Send a Selfie to See Porn? UK Ponders Ways to Age-Gate Adult Sites

As policy makers in the UK develop updated policies regulating pornography on the internet, one approach may require users to send a selfie of their adult selves in order to see adult content. The arbiter of age? AI, of course.

If only 1984 author George Orwell were here to write a sequel titled 2024.

The Online Safety Act 2023, which received Royal Assent on October 26, aims to create a safer internet for UK users, particularly children, by mandating service providers to implement effective age verification. The last of six possible methods proposed involves asking users to take selfies and sending them to the government so an AI can verify that the user is an adult.

The proposal doesn’t specify which AI tools or techniques would be used to evaluate the age of a depicted internet user, only emphasizing “reliability” and that “age assurance methods with a degree of variance have been suitably tested,” including artificial intelligence.

The method must also be derived from a trustworthy source, Ofcom said.

More familiar methods outlined in the draft document include credit card verification, photo-ID matching, digital identity wallets, and mobile network operator checks—each of which must be deemed “highly effective” in determining a user’s age while simultaneously upholding stringent data protection laws.

Ofcom, the UK’s telecoms regulator, is tasked with preventing children from stumbling upon pornographic content and with ensuring that adults have unhindered access to legal content. According to data cited by Ofcom, most of the UK population starts consuming porn at the age of 13, with 27% starting at the age of 11 (27%), and 10% at nine years old.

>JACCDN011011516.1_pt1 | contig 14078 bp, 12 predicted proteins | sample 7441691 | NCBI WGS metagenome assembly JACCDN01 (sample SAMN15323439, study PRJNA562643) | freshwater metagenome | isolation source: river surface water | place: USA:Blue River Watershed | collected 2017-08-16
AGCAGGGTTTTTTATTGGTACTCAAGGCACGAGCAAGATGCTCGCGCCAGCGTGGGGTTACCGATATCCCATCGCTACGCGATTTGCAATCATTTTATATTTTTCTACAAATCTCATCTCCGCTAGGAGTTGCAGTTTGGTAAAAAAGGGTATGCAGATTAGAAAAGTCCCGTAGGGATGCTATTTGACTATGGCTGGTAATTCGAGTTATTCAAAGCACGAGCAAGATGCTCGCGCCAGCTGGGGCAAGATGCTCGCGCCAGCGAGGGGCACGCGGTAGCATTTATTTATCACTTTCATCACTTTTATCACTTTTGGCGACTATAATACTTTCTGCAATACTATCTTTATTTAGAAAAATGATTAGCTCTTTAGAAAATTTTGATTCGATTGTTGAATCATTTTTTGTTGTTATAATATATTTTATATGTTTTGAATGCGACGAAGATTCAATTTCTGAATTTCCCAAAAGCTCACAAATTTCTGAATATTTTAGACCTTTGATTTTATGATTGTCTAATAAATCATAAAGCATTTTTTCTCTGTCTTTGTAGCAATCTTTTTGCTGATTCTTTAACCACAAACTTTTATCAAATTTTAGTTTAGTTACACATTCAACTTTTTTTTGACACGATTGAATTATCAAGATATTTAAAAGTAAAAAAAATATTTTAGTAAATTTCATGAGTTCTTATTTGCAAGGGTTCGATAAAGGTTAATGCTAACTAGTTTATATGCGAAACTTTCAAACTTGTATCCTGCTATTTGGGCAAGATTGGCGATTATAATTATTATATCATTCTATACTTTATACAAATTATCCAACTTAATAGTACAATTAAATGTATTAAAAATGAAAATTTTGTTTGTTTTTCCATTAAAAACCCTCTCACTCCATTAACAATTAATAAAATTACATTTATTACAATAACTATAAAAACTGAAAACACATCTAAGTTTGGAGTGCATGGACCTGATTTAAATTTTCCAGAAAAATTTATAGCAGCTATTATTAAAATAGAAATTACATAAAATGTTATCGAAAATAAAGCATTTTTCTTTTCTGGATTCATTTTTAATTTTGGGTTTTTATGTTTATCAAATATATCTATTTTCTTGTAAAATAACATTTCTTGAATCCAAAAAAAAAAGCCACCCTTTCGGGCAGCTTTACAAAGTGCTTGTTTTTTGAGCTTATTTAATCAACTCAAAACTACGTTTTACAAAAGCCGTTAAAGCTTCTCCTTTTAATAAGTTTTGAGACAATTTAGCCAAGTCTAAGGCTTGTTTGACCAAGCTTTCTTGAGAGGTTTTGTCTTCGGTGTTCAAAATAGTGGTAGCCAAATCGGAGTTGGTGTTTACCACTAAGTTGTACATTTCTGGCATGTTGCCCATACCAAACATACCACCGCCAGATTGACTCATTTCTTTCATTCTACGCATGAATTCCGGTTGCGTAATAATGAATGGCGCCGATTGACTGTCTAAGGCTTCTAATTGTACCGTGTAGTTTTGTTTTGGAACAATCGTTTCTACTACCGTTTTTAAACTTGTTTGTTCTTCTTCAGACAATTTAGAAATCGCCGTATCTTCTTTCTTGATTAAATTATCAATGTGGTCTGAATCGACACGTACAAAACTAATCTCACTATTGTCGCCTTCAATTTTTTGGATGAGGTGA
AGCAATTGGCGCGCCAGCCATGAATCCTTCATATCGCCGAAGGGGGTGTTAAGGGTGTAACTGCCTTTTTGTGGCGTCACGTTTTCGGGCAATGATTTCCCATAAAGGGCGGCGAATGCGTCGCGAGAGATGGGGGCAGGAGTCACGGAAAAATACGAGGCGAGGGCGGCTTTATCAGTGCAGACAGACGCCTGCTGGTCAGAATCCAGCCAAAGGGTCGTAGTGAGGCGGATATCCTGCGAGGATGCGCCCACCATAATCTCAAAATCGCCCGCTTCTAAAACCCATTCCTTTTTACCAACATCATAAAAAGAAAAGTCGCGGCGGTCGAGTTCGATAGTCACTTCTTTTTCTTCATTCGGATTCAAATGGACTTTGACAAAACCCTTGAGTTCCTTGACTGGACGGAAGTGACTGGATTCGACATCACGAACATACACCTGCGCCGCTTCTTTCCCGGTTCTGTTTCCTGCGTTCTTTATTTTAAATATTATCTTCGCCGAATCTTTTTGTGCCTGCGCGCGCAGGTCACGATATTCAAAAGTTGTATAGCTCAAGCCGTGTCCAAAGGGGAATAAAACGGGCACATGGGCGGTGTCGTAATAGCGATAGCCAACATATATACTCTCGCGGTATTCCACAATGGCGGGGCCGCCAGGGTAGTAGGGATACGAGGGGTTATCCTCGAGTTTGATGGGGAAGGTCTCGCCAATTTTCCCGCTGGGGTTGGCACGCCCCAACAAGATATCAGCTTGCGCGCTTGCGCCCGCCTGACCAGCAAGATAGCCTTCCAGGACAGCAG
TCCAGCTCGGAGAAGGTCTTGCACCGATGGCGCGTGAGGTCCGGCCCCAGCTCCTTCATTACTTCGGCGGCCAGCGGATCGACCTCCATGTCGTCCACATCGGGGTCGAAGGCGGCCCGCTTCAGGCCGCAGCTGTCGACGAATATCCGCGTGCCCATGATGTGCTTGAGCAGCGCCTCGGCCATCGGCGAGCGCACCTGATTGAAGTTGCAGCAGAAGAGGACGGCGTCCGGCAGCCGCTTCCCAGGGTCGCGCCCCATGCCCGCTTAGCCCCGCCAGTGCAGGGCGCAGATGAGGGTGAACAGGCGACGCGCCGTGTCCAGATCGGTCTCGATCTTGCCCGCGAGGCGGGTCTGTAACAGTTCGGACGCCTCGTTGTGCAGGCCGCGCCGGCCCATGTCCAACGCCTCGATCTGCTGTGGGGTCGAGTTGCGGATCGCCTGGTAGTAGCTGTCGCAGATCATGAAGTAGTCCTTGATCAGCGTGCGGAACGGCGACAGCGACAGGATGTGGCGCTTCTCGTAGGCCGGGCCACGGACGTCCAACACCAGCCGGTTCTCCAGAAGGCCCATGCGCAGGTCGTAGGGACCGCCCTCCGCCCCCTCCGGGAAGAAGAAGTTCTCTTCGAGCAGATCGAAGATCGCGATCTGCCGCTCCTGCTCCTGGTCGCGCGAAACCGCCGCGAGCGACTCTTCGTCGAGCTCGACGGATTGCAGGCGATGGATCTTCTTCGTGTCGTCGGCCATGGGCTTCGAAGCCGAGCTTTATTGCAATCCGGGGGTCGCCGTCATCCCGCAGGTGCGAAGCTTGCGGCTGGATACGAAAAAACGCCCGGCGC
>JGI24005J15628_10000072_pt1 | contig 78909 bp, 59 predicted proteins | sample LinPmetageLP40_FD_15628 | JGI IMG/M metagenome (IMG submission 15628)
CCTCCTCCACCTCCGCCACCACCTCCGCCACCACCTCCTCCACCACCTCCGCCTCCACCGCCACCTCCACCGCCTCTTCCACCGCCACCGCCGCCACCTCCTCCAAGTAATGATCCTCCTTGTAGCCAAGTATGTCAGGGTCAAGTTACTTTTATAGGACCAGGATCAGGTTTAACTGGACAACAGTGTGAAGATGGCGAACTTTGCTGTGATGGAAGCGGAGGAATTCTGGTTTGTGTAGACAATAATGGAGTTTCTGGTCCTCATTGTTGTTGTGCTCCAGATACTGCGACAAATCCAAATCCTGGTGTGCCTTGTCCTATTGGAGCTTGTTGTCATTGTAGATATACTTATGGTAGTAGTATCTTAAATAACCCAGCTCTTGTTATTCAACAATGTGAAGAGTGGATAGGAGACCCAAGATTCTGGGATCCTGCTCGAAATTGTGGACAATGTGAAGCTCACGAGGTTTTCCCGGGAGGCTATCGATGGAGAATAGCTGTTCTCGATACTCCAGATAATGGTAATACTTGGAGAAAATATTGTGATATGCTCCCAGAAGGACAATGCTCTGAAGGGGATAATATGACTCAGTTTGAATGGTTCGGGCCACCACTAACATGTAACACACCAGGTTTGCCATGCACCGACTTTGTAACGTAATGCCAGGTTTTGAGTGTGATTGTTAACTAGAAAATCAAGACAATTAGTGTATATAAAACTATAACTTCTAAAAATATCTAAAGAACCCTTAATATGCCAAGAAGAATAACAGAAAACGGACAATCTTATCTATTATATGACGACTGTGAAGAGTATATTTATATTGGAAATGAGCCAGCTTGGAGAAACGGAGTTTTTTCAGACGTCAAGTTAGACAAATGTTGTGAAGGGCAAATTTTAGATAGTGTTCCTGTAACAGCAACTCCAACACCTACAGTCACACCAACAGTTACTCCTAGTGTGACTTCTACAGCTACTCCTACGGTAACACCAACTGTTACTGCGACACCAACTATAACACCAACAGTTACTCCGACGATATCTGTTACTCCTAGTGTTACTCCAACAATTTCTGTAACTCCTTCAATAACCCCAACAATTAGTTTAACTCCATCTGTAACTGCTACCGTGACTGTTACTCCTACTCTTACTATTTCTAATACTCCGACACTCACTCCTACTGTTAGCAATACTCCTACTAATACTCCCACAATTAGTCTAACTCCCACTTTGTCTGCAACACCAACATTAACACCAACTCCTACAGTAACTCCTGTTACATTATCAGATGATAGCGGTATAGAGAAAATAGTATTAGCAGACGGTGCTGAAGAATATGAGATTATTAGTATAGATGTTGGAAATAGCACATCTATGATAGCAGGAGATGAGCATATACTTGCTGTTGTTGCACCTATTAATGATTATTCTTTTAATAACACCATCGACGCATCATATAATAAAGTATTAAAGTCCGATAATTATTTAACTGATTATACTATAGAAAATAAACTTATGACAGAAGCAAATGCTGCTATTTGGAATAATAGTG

Given those statistics, the UK’s concerns over ineffective mechanisms being used to verify an user’s age. Self-declaration (clicking a button labeled “I am over 18”), certain online payment methods, and general contractual restrictions have been deemed insufficient for compliance.

However, even the government is not sure whether the use of AI will help solve the problem.

“Currently, we do not have sufficient evidence as to the effectiveness and potential risks of different age assurance methods to recommend specific metrics for assessing whether or not any given age assurance method or process should be considered highly effective,” Ofcom says in its draft consultation.

To address that, Ofcom said it expects service providers to continually refine and update their methods to ensure their accessibility and interoperability, keeping detailed records of their users’ age assurance processes, and ensuring they adhere to data protection laws.

The UK, which has been vocal about not regulating AI to prevent hindering technological advancements, must now grapple with the intersection of innovation and privacy. The notion of using a selfie for age verification on pornographic sites taps into deep-seated fears about Big Brother-esque surveillance and control, and Ofcom is aware of that.

“Regardless of their approach, we expect all services to offer robust protection to children from stumbling across pornography, and also to take care that privacy rights and freedoms for adults to access legal content are safeguarded,” Dame Melanie Dawes, Ofcom’s Chief Executive, said in an official press release.

Ofcom expects to publish its final guidance in early 2025

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